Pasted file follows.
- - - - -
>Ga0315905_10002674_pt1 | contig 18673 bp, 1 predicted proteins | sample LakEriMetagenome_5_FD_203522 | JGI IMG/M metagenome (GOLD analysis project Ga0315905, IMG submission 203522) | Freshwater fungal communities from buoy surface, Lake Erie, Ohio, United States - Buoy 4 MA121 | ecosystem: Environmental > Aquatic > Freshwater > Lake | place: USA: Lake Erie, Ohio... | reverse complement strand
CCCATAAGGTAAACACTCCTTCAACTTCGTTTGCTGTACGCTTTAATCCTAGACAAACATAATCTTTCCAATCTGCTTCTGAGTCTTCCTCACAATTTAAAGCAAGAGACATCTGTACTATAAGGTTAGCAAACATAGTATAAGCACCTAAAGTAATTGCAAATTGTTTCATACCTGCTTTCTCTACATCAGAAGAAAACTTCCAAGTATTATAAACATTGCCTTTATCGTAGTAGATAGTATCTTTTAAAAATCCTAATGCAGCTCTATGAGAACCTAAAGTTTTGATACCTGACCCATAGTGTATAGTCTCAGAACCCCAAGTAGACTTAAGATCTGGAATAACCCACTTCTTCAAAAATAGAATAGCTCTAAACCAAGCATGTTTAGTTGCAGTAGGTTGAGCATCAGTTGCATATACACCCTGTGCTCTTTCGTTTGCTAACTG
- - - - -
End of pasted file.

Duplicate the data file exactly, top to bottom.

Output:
>Ga0315905_10002674_pt1 | contig 18673 bp, 1 predicted proteins | sample LakEriMetagenome_5_FD_203522 | JGI IMG/M metagenome (GOLD analysis project Ga0315905, IMG submission 203522) | Freshwater fungal communities from buoy surface, Lake Erie, Ohio, United States - Buoy 4 MA121 | ecosystem: Environmental > Aquatic > Freshwater > Lake | place: USA: Lake Erie, Ohio... | reverse complement strand
CCCATAAGGTAAACACTCCTTCAACTTCGTTTGCTGTACGCTTTAATCCTAGACAAACATAATCTTTCCAATCTGCTTCTGAGTCTTCCTCACAATTTAAAGCAAGAGACATCTGTACTATAAGGTTAGCAAACATAGTATAAGCACCTAAAGTAATTGCAAATTGTTTCATACCTGCTTTCTCTACATCAGAAGAAAACTTCCAAGTATTATAAACATTGCCTTTATCGTAGTAGATAGTATCTTTTAAAAATCCTAATGCAGCTCTATGAGAACCTAAAGTTTTGATACCTGACCCATAGTGTATAGTCTCAGAACCCCAAGTAGACTTAAGATCTGGAATAACCCACTTCTTCAAAAATAGAATAGCTCTAAACCAAGCATGTTTAGTTGCAGTAGGTTGAGCATCAGTTGCATATACACCCTGTGCTCTTTCGTTTGCTAACTG